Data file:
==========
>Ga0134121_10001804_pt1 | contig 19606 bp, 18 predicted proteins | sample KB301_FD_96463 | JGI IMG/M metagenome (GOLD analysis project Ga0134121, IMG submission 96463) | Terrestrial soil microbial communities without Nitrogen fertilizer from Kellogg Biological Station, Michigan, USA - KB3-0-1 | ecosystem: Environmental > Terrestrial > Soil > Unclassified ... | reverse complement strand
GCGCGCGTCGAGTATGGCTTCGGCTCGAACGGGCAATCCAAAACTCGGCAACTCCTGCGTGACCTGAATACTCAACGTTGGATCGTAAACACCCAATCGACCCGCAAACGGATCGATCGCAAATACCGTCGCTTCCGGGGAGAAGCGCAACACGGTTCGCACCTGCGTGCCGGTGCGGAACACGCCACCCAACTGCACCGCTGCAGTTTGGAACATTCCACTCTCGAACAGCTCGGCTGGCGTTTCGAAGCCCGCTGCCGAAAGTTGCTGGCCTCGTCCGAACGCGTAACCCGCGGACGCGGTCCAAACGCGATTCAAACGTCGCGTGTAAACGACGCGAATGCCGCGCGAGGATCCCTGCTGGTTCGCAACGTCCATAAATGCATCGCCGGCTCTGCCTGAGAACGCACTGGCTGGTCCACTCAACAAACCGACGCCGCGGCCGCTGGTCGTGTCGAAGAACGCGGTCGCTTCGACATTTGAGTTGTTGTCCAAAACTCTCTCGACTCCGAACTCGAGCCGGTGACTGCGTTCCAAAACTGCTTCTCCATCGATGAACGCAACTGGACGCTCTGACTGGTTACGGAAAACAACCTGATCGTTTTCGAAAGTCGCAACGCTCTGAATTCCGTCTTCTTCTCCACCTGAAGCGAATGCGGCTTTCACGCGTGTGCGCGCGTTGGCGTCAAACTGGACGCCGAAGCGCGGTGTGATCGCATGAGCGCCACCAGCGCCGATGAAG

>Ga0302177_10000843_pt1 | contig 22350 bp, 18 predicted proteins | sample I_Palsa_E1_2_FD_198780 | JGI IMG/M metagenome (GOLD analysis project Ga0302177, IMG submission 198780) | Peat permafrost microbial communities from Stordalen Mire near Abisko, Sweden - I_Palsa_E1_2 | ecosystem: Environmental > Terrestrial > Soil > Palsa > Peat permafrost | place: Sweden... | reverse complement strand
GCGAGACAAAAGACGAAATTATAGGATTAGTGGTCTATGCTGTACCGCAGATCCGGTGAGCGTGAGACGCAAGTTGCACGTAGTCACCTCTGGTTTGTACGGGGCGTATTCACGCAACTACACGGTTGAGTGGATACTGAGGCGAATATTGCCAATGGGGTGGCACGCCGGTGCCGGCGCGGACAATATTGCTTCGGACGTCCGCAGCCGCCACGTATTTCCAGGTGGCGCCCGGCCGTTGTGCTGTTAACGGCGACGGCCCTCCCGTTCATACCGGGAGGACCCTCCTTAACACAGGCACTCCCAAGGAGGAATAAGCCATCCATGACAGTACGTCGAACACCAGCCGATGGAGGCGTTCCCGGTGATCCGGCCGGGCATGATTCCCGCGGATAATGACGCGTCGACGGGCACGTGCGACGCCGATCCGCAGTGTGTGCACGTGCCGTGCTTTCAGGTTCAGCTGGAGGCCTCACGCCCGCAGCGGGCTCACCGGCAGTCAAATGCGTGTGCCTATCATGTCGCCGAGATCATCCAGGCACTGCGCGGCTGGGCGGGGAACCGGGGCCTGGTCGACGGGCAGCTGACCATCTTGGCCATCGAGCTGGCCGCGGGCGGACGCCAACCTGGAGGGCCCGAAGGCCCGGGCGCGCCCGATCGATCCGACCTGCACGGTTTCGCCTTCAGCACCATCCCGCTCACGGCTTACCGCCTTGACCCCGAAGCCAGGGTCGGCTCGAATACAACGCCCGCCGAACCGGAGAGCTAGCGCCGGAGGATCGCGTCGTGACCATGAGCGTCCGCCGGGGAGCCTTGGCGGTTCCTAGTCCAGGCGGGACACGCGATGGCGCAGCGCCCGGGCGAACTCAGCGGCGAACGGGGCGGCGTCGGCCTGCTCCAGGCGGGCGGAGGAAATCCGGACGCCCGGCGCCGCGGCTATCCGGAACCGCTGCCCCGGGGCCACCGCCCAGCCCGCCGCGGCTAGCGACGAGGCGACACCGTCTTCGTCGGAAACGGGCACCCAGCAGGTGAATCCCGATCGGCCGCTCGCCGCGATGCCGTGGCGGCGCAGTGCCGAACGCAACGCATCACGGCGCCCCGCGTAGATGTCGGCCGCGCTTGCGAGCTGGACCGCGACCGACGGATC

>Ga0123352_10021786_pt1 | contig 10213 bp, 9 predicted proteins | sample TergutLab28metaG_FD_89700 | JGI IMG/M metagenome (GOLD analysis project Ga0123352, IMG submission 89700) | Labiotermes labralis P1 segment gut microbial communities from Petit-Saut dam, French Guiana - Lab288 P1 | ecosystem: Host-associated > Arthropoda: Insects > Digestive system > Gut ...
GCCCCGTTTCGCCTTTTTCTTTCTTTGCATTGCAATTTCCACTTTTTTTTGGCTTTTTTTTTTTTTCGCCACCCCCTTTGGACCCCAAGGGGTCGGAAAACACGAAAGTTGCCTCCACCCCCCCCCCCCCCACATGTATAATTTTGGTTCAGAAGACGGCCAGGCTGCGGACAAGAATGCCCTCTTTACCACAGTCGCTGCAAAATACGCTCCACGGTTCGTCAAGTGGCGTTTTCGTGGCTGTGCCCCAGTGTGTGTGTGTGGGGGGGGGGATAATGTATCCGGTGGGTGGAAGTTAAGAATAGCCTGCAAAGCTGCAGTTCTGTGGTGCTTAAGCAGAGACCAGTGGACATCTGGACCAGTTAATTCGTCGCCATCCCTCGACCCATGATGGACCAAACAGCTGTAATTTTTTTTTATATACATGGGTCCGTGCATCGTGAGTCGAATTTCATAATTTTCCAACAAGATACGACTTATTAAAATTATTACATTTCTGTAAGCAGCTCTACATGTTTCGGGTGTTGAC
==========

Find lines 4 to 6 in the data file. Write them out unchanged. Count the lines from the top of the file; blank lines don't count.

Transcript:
GCGAGACAAAAGACGAAATTATAGGATTAGTGGTCTATGCTGTACCGCAGATCCGGTGAGCGTGAGACGCAAGTTGCACGTAGTCACCTCTGGTTTGTACGGGGCGTATTCACGCAACTACACGGTTGAGTGGATACTGAGGCGAATATTGCCAATGGGGTGGCACGCCGGTGCCGGCGCGGACAATATTGCTTCGGACGTCCGCAGCCGCCACGTATTTCCAGGTGGCGCCCGGCCGTTGTGCTGTTAACGGCGACGGCCCTCCCGTTCATACCGGGAGGACCCTCCTTAACACAGGCACTCCCAAGGAGGAATAAGCCATCCATGACAGTACGTCGAACACCAGCCGATGGAGGCGTTCCCGGTGATCCGGCCGGGCATGATTCCCGCGGATAATGACGCGTCGACGGGCACGTGCGACGCCGATCCGCAGTGTGTGCACGTGCCGTGCTTTCAGGTTCAGCTGGAGGCCTCACGCCCGCAGCGGGCTCACCGGCAGTCAAATGCGTGTGCCTATCATGTCGCCGAGATCATCCAGGCACTGCGCGGCTGGGCGGGGAACCGGGGCCTGGTCGACGGGCAGCTGACCATCTTGGCCATCGAGCTGGCCGCGGGCGGACGCCAACCTGGAGGGCCCGAAGGCCCGGGCGCGCCCGATCGATCCGACCTGCACGGTTTCGCCTTCAGCACCATCCCGCTCACGGCTTACCGCCTTGACCCCGAAGCCAGGGTCGGCTCGAATACAACGCCCGCCGAACCGGAGAGCTAGCGCCGGAGGATCGCGTCGTGACCATGAGCGTCCGCCGGGGAGCCTTGGCGGTTCCTAGTCCAGGCGGGACACGCGATGGCGCAGCGCCCGGGCGAACTCAGCGGCGAACGGGGCGGCGTCGGCCTGCTCCAGGCGGGCGGAGGAAATCCGGACGCCCGGCGCCGCGGCTATCCGGAACCGCTGCCCCGGGGCCACCGCCCAGCCCGCCGCGGCTAGCGACGAGGCGACACCGTCTTCGTCGGAAACGGGCACCCAGCAGGTGAATCCCGATCGGCCGCTCGCCGCGATGCCGTGGCGGCGCAGTGCCGAACGCAACGCATCACGGCGCCCCGCGTAGATGTCGGCCGCGCTTGCGAGCTGGACCGCGACCGACGGATC

>Ga0123352_10021786_pt1 | contig 10213 bp, 9 predicted proteins | sample TergutLab28metaG_FD_89700 | JGI IMG/M metagenome (GOLD analysis project Ga0123352, IMG submission 89700) | Labiotermes labralis P1 segment gut microbial communities from Petit-Saut dam, French Guiana - Lab288 P1 | ecosystem: Host-associated > Arthropoda: Insects > Digestive system > Gut ...
GCCCCGTTTCGCCTTTTTCTTTCTTTGCATTGCAATTTCCACTTTTTTTTGGCTTTTTTTTTTTTTCGCCACCCCCTTTGGACCCCAAGGGGTCGGAAAACACGAAAGTTGCCTCCACCCCCCCCCCCCCCACATGTATAATTTTGGTTCAGAAGACGGCCAGGCTGCGGACAAGAATGCCCTCTTTACCACAGTCGCTGCAAAATACGCTCCACGGTTCGTCAAGTGGCGTTTTCGTGGCTGTGCCCCAGTGTGTGTGTGTGGGGGGGGGGATAATGTATCCGGTGGGTGGAAGTTAAGAATAGCCTGCAAAGCTGCAGTTCTGTGGTGCTTAAGCAGAGACCAGTGGACATCTGGACCAGTTAATTCGTCGCCATCCCTCGACCCATGATGGACCAAACAGCTGTAATTTTTTTTTATATACATGGGTCCGTGCATCGTGAGTCGAATTTCATAATTTTCCAACAAGATACGACTTATTAAAATTATTACATTTCTGTAAGCAGCTCTACATGTTTCGGGTGTTGAC